Wages, productivity, and work intensity in the Great Depression

J. Darby, R.A. Hart

Research output: Contribution to journalArticlepeer-review

1 Citation (Scopus)
45 Downloads (Pure)


We show that U.S. manufacturing wages during the Great Depression were importantly determined by forces on firms' intensive margins. Short-run changes in work intensity and the longer-term goal of restoring full potential productivity combined to influence real wage growth. By contrast, the external effects of unemployment and replacement rates had much less impact. Empirical work is undertaken against the background of an efficient bargaining model that embraces employment, hours of work and work intensity.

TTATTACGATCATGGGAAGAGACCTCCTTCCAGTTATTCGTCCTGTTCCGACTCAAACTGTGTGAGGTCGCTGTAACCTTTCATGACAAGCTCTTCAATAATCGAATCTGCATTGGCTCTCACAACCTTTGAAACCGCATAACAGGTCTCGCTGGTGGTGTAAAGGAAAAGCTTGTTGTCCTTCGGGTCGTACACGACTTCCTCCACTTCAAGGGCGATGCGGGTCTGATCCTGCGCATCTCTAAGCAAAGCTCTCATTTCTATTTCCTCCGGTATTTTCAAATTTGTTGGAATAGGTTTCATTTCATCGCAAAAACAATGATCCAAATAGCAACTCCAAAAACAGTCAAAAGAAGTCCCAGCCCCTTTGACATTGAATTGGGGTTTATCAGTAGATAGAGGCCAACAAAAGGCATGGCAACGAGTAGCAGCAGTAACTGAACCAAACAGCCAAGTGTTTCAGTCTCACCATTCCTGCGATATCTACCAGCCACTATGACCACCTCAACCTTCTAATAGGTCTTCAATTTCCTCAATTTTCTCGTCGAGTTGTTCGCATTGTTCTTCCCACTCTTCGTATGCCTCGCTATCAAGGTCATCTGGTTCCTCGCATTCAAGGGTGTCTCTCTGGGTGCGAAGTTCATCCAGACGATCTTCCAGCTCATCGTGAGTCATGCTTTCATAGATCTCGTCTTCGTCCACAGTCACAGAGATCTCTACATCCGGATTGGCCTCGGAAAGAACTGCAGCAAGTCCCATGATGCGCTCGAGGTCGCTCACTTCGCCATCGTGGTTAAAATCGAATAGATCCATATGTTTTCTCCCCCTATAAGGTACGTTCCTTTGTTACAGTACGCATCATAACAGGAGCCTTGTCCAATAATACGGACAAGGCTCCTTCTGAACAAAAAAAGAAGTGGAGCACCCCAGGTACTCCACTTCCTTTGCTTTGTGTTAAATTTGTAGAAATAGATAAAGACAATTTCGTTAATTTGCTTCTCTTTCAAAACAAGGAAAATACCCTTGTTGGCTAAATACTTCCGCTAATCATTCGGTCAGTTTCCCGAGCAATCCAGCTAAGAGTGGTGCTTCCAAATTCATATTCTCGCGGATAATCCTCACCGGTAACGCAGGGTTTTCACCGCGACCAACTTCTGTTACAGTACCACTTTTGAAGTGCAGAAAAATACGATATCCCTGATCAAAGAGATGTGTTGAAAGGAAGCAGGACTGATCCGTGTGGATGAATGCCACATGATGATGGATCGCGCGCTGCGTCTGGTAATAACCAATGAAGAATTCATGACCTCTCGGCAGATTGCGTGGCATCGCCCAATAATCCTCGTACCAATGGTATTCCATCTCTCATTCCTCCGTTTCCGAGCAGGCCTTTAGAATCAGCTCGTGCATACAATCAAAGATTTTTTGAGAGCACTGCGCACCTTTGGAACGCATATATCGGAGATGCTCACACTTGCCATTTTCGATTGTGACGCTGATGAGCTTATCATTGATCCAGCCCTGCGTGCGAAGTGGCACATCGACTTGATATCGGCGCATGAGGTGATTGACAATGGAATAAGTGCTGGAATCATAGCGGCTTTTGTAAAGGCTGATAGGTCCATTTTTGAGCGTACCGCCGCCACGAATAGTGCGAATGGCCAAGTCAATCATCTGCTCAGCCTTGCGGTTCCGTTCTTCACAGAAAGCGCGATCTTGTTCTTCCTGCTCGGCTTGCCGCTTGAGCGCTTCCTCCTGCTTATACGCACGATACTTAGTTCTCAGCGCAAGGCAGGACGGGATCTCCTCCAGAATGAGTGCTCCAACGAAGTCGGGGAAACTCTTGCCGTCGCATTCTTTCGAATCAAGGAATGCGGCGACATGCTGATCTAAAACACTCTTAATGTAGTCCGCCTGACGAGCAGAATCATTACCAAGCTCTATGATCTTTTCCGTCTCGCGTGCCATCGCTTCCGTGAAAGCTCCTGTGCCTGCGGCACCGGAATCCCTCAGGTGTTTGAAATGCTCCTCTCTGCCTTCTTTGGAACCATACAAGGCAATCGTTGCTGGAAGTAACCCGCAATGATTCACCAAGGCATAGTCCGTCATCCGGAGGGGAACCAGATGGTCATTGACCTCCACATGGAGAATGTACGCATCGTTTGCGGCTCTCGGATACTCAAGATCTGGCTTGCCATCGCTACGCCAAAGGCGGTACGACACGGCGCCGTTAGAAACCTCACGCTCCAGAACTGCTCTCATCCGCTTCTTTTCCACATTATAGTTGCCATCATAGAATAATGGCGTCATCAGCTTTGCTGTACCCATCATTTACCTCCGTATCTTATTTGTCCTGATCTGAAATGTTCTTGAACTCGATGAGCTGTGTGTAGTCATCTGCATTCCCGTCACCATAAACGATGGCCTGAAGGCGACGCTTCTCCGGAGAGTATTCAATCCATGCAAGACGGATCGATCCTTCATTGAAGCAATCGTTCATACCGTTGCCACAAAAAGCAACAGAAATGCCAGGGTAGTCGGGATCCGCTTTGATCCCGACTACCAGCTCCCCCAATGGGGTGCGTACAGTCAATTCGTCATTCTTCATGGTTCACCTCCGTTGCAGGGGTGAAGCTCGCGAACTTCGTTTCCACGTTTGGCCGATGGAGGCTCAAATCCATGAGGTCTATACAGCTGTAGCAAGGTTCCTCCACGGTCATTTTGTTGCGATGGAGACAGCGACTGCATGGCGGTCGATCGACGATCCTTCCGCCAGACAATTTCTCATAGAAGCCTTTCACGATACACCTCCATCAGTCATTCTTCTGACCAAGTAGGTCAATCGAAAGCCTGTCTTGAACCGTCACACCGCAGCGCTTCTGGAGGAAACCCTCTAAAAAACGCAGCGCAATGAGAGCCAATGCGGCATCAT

Original languageEnglish
Pages (from-to)91-103
Number of pages13
JournalSouthern Economic Journal
Issue number1
Publication statusPublished - 9 Jul 2008


  • wages
  • productivity
  • work intensity
  • great depression


Dive into the research topics of 'Wages, productivity, and work intensity in the Great Depression'. Together they form a unique fingerprint.

Cite this